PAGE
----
Friday, September 17, 2021

Links 17 September 2021

Jeptha Homer Wade, Portrait of Nathaniel Olds, 1837. The glasses
were a fad among people who thought the new whale oil lamps 
were so bright they caused eye damage.

Analyzing Roman humor.

Scott Siskind inquires into semi-heavy water. Real heavy water, enriched with deuterium, will kill you over time, and there is actually some evidence that even the ordinary amount of deuterium is bad for you.

Six-minute film shot on the streets of New York in 1911. Colorized, but in a way that I find enriching rather than distracting. Love the way people are dressed.

Havana syndrome and microwave attacks. I still say it's hysteria.

John McWhorter says the best way to get from basic language knowledge to real understanding is a program called Glossika (NY Times). Tempted to do this for German to get my fluency back.

New archaeological finds from Sanxingdui in China, weird and fascinating. And a post featuring one spectacular artifact, a bronze tree.

Impressive gold hoard from Denmark, dating to the 6th century AD. There is a theory that a lot of sacrificial offerings were made after the volcanic eruption of 535 darkened the skies and led to three years of cold weather, and this might be one of them.

One simple way to increase the value of your home is to build an impressive entrance. (NY Times)

Between 1830 and 1862, thousands of slaves from Florida and elsewhere in the US escaped across the "saltwater road" to the Bahamas.

Vox review of a new reality show about one of TikTok's first celebrities, mainly about the ambiguity of fame and fortune. My take away was, however bad fame and fortune feel, these people still prefer them to the alternative.

Tom Friedman says that during the twenty years we spent trying to make the Middle East more like America – democratic, pluralistic – we have instead become more like the Middle East – tribal, factionalized, unable to work together toward common national aims. (NY Times)

Energy efficient building around the world; the tools needed to construct buildings that produce more energy than they use are now widely available, and many are being built. Most are ugly, but then so are most inefficient buildings these days.

Nikon Small World Micro-Photography Contest winners.

Using ancient DNA to study inbreeding: after analyzing 1785 genomes from around the world, these authors find that second cousin or closer marriage was not common in any period, except on certain islands, and that the rate of inbreeding has generally declined over time. If true, this is a fascinating finding, since we know the stated norms of many historical societies promoted cross-cousin marriage.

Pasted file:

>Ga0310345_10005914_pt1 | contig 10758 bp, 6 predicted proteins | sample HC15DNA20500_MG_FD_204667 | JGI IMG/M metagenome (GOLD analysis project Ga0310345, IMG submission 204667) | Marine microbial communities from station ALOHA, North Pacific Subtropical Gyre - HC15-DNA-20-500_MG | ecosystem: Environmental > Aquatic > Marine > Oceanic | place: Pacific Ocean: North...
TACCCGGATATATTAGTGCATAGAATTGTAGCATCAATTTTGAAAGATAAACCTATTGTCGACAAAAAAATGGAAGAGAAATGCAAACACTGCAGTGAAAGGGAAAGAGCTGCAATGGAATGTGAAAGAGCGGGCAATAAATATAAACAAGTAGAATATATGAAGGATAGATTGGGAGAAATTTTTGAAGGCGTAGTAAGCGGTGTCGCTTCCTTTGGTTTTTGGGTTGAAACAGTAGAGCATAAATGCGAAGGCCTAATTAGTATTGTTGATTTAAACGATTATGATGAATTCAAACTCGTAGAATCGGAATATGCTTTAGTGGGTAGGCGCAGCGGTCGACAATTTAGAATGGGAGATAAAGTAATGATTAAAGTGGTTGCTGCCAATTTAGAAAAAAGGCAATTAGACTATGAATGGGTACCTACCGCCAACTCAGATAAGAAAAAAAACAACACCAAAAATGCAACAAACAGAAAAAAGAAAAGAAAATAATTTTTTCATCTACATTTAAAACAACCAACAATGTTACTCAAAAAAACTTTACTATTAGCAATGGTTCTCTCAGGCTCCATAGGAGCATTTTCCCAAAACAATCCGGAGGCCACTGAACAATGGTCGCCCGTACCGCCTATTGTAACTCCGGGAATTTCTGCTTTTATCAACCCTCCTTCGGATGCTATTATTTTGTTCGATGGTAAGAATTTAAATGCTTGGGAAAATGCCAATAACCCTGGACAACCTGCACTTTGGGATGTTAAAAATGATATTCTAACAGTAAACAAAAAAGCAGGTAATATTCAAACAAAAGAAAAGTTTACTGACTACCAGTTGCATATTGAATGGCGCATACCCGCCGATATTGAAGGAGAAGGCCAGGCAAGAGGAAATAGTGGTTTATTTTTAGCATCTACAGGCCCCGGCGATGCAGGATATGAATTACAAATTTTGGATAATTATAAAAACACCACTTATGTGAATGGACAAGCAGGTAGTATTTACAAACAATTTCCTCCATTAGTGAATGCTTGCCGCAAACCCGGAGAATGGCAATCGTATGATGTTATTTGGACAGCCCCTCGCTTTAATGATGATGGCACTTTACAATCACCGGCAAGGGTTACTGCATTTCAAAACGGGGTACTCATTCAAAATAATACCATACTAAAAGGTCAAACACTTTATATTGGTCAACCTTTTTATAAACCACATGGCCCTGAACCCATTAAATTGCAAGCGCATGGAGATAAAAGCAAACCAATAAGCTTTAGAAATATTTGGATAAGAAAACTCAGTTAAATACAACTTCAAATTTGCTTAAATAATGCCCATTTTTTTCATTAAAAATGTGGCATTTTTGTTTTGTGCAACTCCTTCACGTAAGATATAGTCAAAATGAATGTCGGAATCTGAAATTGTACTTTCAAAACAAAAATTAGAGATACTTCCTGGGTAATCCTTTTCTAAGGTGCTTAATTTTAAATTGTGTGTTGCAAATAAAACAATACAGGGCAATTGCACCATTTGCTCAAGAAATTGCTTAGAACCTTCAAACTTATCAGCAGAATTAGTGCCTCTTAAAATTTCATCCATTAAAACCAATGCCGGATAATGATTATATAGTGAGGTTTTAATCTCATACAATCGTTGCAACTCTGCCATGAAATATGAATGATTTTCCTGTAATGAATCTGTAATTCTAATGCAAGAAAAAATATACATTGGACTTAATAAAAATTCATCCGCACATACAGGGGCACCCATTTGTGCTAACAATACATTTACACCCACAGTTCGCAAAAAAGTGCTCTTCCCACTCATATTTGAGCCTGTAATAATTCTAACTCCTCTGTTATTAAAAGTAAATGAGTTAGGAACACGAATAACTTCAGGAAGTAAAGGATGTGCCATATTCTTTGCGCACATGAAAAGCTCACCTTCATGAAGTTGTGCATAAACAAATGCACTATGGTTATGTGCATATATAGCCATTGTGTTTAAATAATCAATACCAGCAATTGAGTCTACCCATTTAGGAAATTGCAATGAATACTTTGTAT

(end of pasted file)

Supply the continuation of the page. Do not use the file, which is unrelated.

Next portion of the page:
Freaky contemporary Norse pagan music: Wardruna, LyfjabergHelvegen; Danheim, Kala; and the Voluspa, set to music and sung by Einar Selvik, with the Edvard Grieg choir.


G. Verloren said...

"If true, this is a fascinating finding, since we know the stated norms of many historical societies promoted cross-cousin marriage."

Well, that raises the question - are the genes being studied those of the common people, or those of the aristocracy, and in particular royal families?

The stated norms of historical societies are overwhelmingly biased toward the view of the rulers and the elites, not the view of the average person. And the idea of "pure bloodlines", and the willingness to marry more closely, would have been far more important among the top echelons of society, as they justified their power and status on the basis of "better breeding".

John said...

@G- you're right, such norms often describe mainly elite behavior, and that could explain much of this. On the other hand archaeologists suspect that our sample of ancient bodies is biased toward the elite, who were more likely to be buried in deep shafts or stone tombs that protect the body or mummified or whatever.

Shadow said...

In the opening scene in the 1911 film, NYC, the suits all fit like the are tailored to the individual bodies, and maybe back then they were. They certainly fit and look better than what I see today. Hey, in 1911 NYC was a very well-dressed city.